By Terry Harris, Managing Partner, Chicago Consulting

The Stock Status (Stock or No-stock) decision and the Safety Stock decision you make have profound impact on how your inventory performs–the Fill it provides and the Capital it requires. In the vast majority of inventory systems the Stock Status decision of each item is made first and the Safety Stock decision second. Additionally these decisions are almost always made on different bases, with different criteria.

For example, a Stock Status decision might be to “stock any item that was ordered at least three times in the last year.” A Safety Stock decision might be “two-weeks worth.” These decisions are independent of each other and applied separately–at different times.

There’s a better way. Make these decisions together and on the same basis. Your inventory will perform better–it will provide higher Fill with less Capital.

It’s easy to see why. These two decisions have exactly the same effect. Stocking another item does the same as increasing the Safety Stock of a Stock item–it increases the Fill the inventory provides and the Capital it requires. Accordingly these decisions should be made together and under the same standards.

Here’s an example:

Increasing the Fill this inventory provides can be done in two general ways and many specific ways. The Stock Status of any item A through D can be changed to Stock, causing the Fill and the Capital required of the whole inventory to increase, or the Safety Stock of any item E through J can be increased. The effect is the same–higher Fill and higher Capital. To be sure the precise numerical Fill and Capital increases depend on the specific item, but the directional effect is exactly the same.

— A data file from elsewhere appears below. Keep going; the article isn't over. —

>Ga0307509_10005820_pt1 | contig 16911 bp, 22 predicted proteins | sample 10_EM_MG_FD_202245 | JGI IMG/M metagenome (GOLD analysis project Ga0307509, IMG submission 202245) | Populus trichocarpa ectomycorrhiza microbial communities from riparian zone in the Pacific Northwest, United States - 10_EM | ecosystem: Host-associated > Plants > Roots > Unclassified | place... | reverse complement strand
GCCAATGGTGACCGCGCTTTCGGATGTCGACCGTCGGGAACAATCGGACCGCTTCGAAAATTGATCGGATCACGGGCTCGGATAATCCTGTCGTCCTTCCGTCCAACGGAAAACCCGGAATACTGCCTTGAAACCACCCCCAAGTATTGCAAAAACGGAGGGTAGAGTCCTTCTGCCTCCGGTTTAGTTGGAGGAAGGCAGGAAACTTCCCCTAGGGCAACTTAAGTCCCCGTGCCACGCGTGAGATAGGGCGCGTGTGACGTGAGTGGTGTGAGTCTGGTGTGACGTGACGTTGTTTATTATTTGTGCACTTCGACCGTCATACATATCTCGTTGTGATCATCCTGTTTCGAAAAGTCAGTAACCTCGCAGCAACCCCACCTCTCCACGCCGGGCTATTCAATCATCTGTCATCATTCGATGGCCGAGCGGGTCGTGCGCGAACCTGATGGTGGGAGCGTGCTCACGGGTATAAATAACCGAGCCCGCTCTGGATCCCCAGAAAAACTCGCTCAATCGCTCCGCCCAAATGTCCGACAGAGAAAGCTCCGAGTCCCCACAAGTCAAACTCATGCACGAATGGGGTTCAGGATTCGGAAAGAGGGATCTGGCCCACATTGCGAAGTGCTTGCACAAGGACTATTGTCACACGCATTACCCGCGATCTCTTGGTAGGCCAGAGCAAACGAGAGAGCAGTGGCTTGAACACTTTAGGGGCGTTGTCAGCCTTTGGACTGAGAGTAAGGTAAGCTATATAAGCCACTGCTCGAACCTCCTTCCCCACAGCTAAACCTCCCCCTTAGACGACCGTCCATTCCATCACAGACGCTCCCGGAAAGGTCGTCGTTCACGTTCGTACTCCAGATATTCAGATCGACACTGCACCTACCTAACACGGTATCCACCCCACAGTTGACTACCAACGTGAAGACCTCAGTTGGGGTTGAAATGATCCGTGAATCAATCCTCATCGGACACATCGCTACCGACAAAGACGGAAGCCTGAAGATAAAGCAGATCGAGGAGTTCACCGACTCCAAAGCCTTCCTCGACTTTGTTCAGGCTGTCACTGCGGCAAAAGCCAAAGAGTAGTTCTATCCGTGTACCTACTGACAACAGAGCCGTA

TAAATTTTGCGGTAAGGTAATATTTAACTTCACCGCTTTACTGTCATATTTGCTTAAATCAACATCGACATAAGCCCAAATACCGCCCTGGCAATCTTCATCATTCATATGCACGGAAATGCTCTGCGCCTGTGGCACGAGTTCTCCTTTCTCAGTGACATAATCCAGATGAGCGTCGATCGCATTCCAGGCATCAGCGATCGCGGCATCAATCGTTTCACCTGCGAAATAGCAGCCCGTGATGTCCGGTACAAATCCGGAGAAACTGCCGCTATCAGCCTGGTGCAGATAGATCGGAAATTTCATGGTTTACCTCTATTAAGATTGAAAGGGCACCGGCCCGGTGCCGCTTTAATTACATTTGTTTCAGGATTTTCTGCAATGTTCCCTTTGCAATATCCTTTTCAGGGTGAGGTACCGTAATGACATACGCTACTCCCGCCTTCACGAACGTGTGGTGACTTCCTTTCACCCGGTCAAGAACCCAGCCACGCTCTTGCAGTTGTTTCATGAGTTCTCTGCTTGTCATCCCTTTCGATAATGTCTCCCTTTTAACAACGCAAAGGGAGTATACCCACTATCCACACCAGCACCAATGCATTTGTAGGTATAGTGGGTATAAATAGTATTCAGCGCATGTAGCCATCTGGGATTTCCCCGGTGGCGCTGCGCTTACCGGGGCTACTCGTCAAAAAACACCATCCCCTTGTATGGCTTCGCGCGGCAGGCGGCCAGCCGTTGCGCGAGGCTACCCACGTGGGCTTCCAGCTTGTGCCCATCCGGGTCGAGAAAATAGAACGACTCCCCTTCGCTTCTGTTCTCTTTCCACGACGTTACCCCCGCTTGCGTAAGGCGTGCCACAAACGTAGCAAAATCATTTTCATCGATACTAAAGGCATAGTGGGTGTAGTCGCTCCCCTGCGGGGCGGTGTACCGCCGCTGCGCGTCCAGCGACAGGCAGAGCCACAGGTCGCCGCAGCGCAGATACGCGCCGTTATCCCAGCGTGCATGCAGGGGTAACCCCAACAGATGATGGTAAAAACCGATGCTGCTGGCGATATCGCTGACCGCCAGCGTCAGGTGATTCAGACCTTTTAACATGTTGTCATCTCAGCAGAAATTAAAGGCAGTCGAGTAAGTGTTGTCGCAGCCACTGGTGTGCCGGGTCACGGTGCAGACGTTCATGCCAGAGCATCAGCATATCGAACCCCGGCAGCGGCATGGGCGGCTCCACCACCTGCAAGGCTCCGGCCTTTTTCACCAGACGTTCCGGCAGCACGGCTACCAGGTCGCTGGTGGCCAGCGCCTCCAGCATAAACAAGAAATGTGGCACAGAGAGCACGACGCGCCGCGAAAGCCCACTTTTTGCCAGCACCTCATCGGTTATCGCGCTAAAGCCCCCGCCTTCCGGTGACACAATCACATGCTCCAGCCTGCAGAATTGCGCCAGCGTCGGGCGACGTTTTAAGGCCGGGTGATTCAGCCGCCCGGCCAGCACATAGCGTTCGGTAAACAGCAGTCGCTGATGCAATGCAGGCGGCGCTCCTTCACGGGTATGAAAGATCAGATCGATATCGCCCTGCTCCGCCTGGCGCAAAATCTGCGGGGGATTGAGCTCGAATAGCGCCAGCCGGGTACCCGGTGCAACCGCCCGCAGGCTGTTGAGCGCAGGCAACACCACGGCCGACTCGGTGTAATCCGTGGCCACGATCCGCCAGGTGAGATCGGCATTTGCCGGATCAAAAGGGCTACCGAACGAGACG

More specifically in this situation you should consider two options – 1) making any of items A through D a Stock item coupled with a Safety Stock of zero and 2) increasing the Safety Stocks of any item E through J by one. Then pick the option that provides the best benefit. To restrict the consideration to just one of these alternatives degrades inventory performance. To make the comparison of these two options with different criteria also degrades performance.

Of course, the same principal applies if you wish to get cash out of your inventory and are willing to bear the related Fill reduction. Make the Stock Status and the Safety Stock decisions together and you’ll get more cash out for lower decline in Fill.

Check out your own processes. Do you, like most, first decide what items to stock then their Safety Stocks? Organizations that separate these choices or make them on different bases lower their inventory performance, causing it to operate at diminished Fill and require more investment.

Did you think there was nothing new under the “inventory management sun”? Here’s a simple change, you’re likely not taking advantage of, that will boost your inventory performance.